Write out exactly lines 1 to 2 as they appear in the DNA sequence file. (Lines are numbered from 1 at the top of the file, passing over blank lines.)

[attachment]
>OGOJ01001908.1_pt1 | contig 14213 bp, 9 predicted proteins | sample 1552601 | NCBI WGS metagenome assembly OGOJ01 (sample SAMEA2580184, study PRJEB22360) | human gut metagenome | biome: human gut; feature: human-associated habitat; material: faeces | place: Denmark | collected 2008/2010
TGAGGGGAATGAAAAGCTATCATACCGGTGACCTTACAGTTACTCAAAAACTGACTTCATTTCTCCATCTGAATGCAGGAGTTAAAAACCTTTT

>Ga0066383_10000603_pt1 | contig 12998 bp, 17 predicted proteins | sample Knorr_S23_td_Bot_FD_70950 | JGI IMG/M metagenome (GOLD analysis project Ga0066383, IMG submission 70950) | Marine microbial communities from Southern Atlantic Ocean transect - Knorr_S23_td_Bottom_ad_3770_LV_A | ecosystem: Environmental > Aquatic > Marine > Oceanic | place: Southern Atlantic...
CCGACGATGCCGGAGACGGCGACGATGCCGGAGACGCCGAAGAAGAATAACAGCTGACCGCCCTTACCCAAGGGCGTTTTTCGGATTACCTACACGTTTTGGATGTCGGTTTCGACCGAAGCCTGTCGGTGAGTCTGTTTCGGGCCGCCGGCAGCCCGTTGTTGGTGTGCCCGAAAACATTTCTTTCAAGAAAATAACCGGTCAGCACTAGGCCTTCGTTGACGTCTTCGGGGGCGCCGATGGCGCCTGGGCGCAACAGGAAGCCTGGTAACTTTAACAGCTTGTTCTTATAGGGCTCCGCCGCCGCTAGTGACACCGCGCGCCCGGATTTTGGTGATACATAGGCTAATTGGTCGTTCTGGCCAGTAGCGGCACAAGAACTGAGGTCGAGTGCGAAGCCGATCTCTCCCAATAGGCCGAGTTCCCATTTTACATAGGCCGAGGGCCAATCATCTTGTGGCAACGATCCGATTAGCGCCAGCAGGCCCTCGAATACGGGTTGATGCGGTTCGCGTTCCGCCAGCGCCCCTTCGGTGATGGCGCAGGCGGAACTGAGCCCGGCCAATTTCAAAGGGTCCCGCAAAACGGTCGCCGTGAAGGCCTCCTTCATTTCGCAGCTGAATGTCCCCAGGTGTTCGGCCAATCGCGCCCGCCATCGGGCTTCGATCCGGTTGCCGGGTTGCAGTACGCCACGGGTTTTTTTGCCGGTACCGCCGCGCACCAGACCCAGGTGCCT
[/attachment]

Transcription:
>OGOJ01001908.1_pt1 | contig 14213 bp, 9 predicted proteins | sample 1552601 | NCBI WGS metagenome assembly OGOJ01 (sample SAMEA2580184, study PRJEB22360) | human gut metagenome | biome: human gut; feature: human-associated habitat; material: faeces | place: Denmark | collected 2008/2010
TGAGGGGAATGAAAAGCTATCATACCGGTGACCTTACAGTTACTCAAAAACTGACTTCATTTCTCCATCTGAATGCAGGAGTTAAAAACCTTTT